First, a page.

It was the house of a host family. All exchange students and their families ate in their garden (in a very big tent, because it was raining outside). After some time and first (, good) conversations the families slowly went home and in the end we did as well.

We arrived at a big house with fields, woods and some other houses around (not very close). We went inside and my family showed me my (and my host sister’s) room. After I had unpacked most of my stuff my host mother showed me the rest of the house and explained some general things (e.g. who has to do the laundry and when they usually eat dinner).

At first everything I did without asking felt strange. I had to wait and watch my family prepare food just standing in the kitchen because I did not know what to do. Often when not sure what to do I felt like I was balancing on a thin line trying to do what I wanted/needed without doing something wrong (in the end that was a baseless fear). Every time I thought of an excuse for doing what I did though knowing I did not have to explain myself for things like toasting bread. But even asking was sometimes hard for me. It took me some time until I asked for the internet password a second time (this time for my laptop and not for my phone). I had to ask for it because I wanted to publish the previous article and it was – of course – no problem.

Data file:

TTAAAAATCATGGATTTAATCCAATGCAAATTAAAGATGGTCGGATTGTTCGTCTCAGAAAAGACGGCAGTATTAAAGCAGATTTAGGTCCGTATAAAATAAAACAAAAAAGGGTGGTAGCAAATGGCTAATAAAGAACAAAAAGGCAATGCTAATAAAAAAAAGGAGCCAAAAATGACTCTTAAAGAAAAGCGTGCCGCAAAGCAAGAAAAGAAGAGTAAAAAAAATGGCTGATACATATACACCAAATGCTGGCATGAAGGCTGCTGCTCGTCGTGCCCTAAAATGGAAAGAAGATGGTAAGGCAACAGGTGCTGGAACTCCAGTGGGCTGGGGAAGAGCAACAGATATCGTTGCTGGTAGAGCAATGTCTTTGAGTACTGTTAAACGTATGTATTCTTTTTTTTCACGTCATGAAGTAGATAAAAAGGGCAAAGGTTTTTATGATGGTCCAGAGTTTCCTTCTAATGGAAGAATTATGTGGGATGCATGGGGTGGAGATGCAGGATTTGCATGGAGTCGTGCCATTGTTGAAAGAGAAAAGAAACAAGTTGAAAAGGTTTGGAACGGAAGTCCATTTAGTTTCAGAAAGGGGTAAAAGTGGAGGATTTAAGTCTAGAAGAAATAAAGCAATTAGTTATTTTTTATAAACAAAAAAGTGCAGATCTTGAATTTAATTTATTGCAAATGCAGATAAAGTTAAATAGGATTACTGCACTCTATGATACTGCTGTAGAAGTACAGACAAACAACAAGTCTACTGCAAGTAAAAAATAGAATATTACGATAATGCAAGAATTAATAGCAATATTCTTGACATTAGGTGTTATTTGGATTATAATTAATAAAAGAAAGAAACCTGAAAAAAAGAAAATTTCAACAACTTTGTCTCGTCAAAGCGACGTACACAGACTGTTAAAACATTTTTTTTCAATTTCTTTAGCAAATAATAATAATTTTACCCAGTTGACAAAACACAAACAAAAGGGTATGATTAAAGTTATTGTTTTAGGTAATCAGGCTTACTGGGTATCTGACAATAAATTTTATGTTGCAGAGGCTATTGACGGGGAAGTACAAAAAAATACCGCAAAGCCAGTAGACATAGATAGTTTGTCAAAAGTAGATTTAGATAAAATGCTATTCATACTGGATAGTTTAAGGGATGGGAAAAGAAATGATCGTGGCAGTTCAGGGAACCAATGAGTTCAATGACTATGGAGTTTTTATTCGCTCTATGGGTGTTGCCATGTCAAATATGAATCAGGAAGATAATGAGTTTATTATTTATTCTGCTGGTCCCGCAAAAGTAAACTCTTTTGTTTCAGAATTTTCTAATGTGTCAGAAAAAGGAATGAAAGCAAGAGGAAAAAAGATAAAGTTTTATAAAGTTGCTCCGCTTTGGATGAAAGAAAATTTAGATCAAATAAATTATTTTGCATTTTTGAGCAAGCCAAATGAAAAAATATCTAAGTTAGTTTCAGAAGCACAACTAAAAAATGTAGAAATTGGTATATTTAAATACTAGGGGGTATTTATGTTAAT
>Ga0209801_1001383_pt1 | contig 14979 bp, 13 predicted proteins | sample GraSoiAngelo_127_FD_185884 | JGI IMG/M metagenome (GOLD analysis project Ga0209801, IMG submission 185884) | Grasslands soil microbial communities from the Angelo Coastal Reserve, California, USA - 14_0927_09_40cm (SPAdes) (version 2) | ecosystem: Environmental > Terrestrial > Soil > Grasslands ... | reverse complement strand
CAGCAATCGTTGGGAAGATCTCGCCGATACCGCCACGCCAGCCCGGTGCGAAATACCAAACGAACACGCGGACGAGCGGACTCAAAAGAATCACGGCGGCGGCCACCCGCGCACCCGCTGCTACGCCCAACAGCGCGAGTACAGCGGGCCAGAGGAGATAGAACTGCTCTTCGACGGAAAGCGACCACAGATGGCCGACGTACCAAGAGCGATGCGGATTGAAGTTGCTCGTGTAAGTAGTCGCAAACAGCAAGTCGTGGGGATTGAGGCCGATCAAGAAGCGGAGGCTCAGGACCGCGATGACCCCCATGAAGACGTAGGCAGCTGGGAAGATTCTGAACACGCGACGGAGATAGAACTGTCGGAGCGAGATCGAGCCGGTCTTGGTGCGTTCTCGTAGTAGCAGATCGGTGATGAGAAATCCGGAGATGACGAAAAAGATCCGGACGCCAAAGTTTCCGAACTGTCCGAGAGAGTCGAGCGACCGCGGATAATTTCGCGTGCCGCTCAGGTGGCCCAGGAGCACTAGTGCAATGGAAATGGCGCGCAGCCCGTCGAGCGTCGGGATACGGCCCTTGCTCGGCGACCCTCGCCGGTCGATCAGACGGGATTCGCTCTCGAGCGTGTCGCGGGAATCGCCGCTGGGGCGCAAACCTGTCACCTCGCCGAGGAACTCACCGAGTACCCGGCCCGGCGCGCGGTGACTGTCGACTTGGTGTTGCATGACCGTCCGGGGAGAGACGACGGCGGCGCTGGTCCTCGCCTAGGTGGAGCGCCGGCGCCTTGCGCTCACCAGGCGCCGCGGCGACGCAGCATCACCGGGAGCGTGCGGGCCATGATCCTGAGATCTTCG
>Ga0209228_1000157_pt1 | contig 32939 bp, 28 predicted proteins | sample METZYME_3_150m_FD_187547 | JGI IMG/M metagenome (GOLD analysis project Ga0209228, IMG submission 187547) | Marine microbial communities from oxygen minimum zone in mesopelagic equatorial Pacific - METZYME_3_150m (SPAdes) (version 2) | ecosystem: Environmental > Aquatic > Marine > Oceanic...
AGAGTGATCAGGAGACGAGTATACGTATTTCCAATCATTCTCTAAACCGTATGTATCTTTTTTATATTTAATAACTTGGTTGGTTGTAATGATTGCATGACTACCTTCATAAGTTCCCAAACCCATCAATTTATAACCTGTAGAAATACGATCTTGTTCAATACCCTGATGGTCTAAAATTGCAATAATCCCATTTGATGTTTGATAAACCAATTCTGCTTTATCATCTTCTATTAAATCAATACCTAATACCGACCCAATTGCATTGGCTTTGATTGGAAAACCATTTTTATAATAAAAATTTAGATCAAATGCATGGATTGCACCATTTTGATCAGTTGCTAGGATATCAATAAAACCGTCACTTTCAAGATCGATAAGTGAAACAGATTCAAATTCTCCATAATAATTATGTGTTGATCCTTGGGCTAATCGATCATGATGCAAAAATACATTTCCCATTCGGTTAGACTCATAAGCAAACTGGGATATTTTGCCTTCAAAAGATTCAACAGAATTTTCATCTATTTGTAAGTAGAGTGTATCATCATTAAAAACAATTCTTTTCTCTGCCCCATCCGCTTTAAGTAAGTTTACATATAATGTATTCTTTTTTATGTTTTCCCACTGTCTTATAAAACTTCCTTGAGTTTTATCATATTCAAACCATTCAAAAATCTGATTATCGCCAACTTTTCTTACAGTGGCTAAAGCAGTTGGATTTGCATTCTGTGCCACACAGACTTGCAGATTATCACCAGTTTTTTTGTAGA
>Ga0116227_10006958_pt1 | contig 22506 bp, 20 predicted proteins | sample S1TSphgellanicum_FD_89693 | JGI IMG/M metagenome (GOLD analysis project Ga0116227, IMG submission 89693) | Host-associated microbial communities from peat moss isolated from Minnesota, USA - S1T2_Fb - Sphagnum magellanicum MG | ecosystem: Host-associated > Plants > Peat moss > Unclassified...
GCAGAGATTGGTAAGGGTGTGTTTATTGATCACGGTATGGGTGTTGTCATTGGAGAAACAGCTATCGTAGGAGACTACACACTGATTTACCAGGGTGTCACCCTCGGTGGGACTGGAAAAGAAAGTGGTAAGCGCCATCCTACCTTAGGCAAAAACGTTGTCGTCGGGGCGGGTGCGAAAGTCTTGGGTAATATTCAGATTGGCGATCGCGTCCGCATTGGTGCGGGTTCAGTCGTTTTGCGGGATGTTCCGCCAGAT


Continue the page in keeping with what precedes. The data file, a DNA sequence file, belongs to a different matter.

The uncertainty from the beginning faded after a time. My family is very friendly (the whole uncertainty had nothing to do with the family rather the new environment) and now I can take food from the fridge and empty the dishwasher like a normal person again. I begin to feel warmth as well; when we go somewhere or simply just cook or watch TV together, I start to feel home here.